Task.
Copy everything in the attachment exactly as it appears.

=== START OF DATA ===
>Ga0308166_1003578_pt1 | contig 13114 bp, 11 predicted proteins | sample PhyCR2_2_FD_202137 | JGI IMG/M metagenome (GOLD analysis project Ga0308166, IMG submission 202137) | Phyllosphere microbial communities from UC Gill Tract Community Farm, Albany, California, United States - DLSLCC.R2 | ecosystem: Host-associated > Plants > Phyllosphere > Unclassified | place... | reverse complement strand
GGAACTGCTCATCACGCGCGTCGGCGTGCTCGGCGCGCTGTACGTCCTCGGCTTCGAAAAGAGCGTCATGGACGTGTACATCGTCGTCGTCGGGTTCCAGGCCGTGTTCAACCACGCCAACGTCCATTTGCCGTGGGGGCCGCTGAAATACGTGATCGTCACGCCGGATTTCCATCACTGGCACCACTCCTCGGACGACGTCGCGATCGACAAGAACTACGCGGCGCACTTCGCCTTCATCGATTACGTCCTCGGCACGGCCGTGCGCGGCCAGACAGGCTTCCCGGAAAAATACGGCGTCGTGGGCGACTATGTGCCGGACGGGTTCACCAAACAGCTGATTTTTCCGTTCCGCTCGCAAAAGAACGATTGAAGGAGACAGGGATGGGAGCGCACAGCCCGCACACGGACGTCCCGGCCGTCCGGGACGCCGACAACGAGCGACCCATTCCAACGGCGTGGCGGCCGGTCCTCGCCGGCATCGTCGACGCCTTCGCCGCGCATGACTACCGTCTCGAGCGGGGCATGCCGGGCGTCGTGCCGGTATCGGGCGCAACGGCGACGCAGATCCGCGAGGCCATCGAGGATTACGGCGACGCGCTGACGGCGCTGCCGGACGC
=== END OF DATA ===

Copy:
>Ga0308166_1003578_pt1 | contig 13114 bp, 11 predicted proteins | sample PhyCR2_2_FD_202137 | JGI IMG/M metagenome (GOLD analysis project Ga0308166, IMG submission 202137) | Phyllosphere microbial communities from UC Gill Tract Community Farm, Albany, California, United States - DLSLCC.R2 | ecosystem: Host-associated > Plants > Phyllosphere > Unclassified | place... | reverse complement strand
GGAACTGCTCATCACGCGCGTCGGCGTGCTCGGCGCGCTGTACGTCCTCGGCTTCGAAAAGAGCGTCATGGACGTGTACATCGTCGTCGTCGGGTTCCAGGCCGTGTTCAACCACGCCAACGTCCATTTGCCGTGGGGGCCGCTGAAATACGTGATCGTCACGCCGGATTTCCATCACTGGCACCACTCCTCGGACGACGTCGCGATCGACAAGAACTACGCGGCGCACTTCGCCTTCATCGATTACGTCCTCGGCACGGCCGTGCGCGGCCAGACAGGCTTCCCGGAAAAATACGGCGTCGTGGGCGACTATGTGCCGGACGGGTTCACCAAACAGCTGATTTTTCCGTTCCGCTCGCAAAAGAACGATTGAAGGAGACAGGGATGGGAGCGCACAGCCCGCACACGGACGTCCCGGCCGTCCGGGACGCCGACAACGAGCGACCCATTCCAACGGCGTGGCGGCCGGTCCTCGCCGGCATCGTCGACGCCTTCGCCGCGCATGACTACCGTCTCGAGCGGGGCATGCCGGGCGTCGTGCCGGTATCGGGCGCAACGGCGACGCAGATCCGCGAGGCCATCGAGGATTACGGCGACGCGCTGACGGCGCTGCCGGACGC